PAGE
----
The Open University (OU) was the world's first successful distance teaching university and has been offering open education programmes and distance education for over 40 years. With more than 250,000 active students it is Britain’s largest university. There is a now growing worldwide trend towards online education, yet delivering successful online courses is a tremendous challenge. Massively open online courses (MOOC), a relatively recent form of online education, have garnered extensive attention due to initiatives of high-‐profile institutions like Stanford and MIT, and start-‐ups such as Coursera, Udacity, and 2tor. Yet unlike these open and free course offerings, OU students receive extensive, personalised support from tutors and – upon successful completion – get credits counting towards a BSc in Computing.
The Internet of Things is a new topic for online education, and opinions about what the Internet of Things is, should be, or will be, differ greatly. The course team identified several concepts as fundamental for the Internet of Things and essential for this new course:
Teaching Internet of Things concepts to first year students is a challenge, let alone teaching them online. Few students at home have access to embedded networked devices and very few solutions exist for teaching internet-‐scale programming of sensor applications. Most embedded device technologies require an understanding of hardware that cannot be expected of 1st year undergraduates – nor can we expect that large numbers of first-‐year students are willing to engage with hardware before moving on to other topics. Most importantly however, the significance of the Internet of Things lies not in its technology alone but in its implications for society – and in its impact on the computing discipline itself: we believe that the Internet of Things represents an ideal basis for a wide-‐ranging and rigorous introduction to computing, from algorithms to networks, from hardware architectures to big data. Using the Internet of Things as a foundation for teaching computer science also encourages a participative and collaborative pedagogic approach. The Internet of Things is an inherently democratic phenomenon, with many small parts, loosely coupled, each contributing as they can to a greater whole. By working with this structure, we can encourage students to learn with IOT technology, rather than merely learning about the IOT. This is reflected in the topics and educational goals of the My Digital Life course:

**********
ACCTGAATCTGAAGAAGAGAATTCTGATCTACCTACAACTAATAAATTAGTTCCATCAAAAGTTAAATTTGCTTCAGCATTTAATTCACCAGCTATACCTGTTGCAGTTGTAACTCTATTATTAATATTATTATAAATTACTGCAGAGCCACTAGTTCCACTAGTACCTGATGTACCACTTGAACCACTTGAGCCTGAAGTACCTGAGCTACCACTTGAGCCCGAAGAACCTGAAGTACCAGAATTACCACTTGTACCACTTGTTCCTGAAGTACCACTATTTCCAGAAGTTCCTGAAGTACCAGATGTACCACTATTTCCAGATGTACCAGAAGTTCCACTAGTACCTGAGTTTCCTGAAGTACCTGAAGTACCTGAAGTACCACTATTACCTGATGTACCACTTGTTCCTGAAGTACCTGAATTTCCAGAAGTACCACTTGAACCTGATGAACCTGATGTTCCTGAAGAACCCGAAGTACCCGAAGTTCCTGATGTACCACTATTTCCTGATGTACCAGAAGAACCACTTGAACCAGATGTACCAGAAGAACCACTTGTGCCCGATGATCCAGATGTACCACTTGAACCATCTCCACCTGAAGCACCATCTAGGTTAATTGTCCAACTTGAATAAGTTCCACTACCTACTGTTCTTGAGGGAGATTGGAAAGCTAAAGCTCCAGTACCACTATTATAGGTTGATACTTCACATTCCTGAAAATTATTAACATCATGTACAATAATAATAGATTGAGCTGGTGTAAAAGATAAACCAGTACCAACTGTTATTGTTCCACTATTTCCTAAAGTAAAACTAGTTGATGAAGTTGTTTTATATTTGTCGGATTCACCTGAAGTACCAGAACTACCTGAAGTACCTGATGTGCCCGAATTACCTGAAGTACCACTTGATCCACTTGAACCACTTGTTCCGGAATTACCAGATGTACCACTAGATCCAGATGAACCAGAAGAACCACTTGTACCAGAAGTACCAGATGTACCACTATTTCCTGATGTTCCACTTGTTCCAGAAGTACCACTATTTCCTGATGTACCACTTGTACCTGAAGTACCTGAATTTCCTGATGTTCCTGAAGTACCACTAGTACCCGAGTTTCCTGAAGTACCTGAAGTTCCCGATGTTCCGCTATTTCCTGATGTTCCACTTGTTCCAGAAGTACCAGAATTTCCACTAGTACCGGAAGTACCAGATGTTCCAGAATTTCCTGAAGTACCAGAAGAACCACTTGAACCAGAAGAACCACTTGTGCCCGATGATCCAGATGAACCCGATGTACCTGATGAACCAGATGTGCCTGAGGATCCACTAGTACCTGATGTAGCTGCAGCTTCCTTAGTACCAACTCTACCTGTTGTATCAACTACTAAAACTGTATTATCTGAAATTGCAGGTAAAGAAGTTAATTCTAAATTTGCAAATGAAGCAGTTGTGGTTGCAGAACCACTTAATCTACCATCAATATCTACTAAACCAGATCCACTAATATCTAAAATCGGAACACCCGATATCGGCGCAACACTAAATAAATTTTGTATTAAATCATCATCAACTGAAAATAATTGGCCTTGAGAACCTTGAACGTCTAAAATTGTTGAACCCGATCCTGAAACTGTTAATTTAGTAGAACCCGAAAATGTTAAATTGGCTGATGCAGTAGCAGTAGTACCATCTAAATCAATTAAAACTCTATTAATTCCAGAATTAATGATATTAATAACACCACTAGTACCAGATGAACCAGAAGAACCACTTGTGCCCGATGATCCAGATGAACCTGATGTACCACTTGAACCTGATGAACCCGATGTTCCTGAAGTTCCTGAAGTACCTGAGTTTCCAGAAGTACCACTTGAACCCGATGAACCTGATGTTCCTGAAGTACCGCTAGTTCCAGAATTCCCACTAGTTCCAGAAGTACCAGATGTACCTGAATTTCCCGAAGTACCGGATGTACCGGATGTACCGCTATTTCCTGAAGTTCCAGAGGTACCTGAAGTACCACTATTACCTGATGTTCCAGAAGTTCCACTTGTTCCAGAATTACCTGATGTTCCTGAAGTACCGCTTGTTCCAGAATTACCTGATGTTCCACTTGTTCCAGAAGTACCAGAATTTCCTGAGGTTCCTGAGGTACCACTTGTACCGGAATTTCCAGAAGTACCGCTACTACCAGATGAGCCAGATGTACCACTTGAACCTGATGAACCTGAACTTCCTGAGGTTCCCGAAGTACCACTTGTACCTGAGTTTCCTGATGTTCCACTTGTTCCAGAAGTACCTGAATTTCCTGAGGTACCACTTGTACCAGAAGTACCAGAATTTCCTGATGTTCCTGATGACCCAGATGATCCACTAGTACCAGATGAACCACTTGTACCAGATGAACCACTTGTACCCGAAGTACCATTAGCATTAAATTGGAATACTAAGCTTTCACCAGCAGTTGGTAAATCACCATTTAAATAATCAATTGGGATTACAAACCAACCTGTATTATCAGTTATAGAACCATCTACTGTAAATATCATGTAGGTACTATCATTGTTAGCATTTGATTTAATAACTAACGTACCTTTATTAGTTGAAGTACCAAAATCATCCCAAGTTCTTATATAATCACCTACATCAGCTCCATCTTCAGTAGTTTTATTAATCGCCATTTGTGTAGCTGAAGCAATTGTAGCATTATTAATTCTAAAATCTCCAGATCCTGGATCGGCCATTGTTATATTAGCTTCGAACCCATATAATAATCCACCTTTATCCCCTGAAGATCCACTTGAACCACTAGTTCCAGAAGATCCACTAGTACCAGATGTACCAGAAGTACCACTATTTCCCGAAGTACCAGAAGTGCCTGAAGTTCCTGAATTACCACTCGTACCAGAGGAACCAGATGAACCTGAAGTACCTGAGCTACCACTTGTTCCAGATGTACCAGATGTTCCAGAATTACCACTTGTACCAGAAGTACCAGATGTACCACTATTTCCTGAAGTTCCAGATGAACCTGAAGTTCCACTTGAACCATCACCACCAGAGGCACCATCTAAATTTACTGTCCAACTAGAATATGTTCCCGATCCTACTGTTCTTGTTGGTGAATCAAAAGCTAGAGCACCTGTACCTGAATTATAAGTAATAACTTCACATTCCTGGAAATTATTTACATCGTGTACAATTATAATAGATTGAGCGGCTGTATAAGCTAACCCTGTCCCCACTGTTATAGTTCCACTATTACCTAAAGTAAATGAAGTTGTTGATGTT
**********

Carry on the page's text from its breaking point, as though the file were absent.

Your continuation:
Teaching an online course has significant challenges, for example related to student engagement and student evaluation. In order to ensure an exceptional student experience and avoid high dropout rates, our pedagogic approach is informed by experiential learning  and collaborative learning theories . Experiential learning emphasises concrete experience and active experimentation while collaborative learning highlights a learning process where students capitalize on one another’s skills and understandings, and actively support each other’s learning. The course design has also been strongly influenced by the tradition of constructionism, which postulates that people are most likely to become engaged in an activity and learn things from it when they are active and creative participants . Overall, the course is designed to support collective open engagement and experimentation by students.